The several billion dollars in new revenue that the state’s strong economy has generated offers the Legislature a great opportunity, but even before the session convenes that opportunity already is in jeopardy.
Leaders who want to move Texas forward would use the money, or at least part of it, to increase the state’s investment in education and other critical services without raising anyone’s taxes. The two top state leaders who were elected last week, however, seem poised to keep Texas in neutral – or drive it into a ditch – by limiting the debate to tax cuts.
Lt. Gov.-elect Dan Patrick is promising to cut both local property taxes and the state’s main business tax, the so-called margins tax, both major sources of revenue for public education. Some legislators already have pre-filed bills to abolish the margins tax by phasing it out. Gov.-elect Greg Abbott is being more cautious but has indicated he will support cuts in either or both taxes because he also is placing a priority on “tax relief.” The goal, Abbott said, is to generate job creation.
The single biggest job creator, however, is education. So, what about school relief? Relief from things like crowded classrooms, rising health care premiums for educators, below-average teacher salaries and cutbacks in pre-K and other critical programs? There has been nothing but silence from Abbott and Patrick on those concerns.
The margins tax was engineered by Gov. Rick Perry as part of a partial tradeoff for lower school property taxes back in 2006. Its under-performance as a revenue-raiser contributed to the financial emergency that resulted in the legislative majority cutting $5.4 billion from public school budgets in 2011. But many businesses, particularly professional and service-oriented companies, resent the margins tax because it slapped them with tax bills they didn’t have to pay under the old franchise tax.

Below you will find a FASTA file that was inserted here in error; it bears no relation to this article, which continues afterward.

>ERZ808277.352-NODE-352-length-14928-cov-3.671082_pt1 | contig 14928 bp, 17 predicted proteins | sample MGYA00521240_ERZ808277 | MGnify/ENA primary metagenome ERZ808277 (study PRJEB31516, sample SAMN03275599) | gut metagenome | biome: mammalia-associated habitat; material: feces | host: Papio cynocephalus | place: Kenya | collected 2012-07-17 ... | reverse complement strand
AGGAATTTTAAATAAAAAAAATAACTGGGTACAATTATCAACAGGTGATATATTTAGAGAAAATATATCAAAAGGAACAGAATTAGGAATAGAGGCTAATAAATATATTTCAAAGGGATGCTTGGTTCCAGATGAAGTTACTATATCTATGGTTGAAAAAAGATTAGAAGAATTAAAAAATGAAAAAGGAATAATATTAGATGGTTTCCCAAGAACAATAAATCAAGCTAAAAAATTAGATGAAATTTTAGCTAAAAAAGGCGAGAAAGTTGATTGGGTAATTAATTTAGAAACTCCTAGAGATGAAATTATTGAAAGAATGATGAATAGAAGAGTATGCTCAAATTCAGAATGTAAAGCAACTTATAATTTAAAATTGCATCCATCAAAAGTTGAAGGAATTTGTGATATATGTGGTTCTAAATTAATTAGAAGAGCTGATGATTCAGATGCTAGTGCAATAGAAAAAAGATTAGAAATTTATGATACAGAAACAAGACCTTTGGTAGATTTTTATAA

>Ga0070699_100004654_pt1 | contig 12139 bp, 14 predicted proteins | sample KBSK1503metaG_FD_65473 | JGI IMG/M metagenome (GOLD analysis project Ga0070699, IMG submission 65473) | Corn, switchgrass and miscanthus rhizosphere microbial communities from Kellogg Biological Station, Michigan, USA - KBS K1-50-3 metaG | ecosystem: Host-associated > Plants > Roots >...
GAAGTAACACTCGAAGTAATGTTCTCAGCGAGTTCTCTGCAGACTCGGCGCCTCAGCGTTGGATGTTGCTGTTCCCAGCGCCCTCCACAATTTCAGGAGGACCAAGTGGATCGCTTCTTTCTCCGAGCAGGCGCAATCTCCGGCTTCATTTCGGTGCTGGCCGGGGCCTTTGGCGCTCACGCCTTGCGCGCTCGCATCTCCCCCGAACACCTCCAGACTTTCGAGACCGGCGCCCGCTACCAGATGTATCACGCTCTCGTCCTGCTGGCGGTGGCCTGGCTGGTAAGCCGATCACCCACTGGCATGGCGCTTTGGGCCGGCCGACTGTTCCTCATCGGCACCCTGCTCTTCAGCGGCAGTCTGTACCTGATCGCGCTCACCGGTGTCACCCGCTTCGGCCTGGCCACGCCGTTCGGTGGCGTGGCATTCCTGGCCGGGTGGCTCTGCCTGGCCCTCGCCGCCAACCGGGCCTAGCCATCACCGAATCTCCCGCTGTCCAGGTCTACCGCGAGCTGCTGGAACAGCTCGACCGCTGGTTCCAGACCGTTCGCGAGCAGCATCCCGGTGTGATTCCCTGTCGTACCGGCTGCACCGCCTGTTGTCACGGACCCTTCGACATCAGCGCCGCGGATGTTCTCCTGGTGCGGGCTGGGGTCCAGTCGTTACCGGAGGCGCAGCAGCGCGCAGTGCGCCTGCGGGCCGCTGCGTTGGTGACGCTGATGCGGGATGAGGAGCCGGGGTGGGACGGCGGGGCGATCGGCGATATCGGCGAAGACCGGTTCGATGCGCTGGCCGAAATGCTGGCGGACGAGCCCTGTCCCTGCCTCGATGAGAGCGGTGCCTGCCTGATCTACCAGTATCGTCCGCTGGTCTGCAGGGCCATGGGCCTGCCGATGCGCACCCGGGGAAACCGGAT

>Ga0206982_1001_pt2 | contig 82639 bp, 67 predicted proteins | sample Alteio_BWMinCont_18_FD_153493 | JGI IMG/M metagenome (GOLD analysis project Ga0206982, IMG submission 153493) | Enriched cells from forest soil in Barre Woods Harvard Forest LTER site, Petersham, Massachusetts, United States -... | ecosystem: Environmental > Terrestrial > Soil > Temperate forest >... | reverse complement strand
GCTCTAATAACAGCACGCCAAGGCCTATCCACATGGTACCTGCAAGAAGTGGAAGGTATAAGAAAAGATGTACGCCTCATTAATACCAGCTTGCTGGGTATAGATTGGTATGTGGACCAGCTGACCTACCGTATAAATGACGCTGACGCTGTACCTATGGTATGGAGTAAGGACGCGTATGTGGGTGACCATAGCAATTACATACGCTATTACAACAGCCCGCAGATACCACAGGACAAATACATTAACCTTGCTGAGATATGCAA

These businesses are pushing for significant cuts in or an outright repeal of the margins tax, even though repealing the tax would cost state government almost $5 billion a year in revenue, according to an article in The Dallas Morning News this week. That loss would dig deeply into the state’s anticipated surplus.
One notable exception to the attack on the margins tax is the Texas Association of Manufacturers, which represents property-heavy industries that prefer the margins tax to the former franchise tax because they paid more taxes under the franchise tax. This group, instead, is pushing for reductions in the property tax.
The best way to reduce local property taxes is for the state to increase its share of education funding. In essence, though, the tax-reduction debate being promoted by Patrick and Abbott has become a debate over greed within the business community, boiling down to how each individual industry believes it can benefit from specific tax cuts.
Lost in this debate is the future of Texas’ public schools. Texas spends less on public education per student than most states, and it is spending less per child now than it did before the 2011 budget cuts, even though enrollment continues to grow by 80,000 students a year.
The future of Texas schools will determine the future of Texas, including the future of the business community. School districts should not be forced to continue cutting corners when state government is enjoying a multi-billion-dollar surplus, both in general revenue and in the Rainy Day Fund.
A state district judge has ruled the school finance system inadequate, unfair and unconstitutional, and the state has the resources to fix it – now. But politicians who are driven by ideology, such as Patrick and Abbott, don’t want to have that conversation. Neither do business leaders who are eager to sacrifice the quality of their future employment pools in exchange for some short-sighted tax cuts.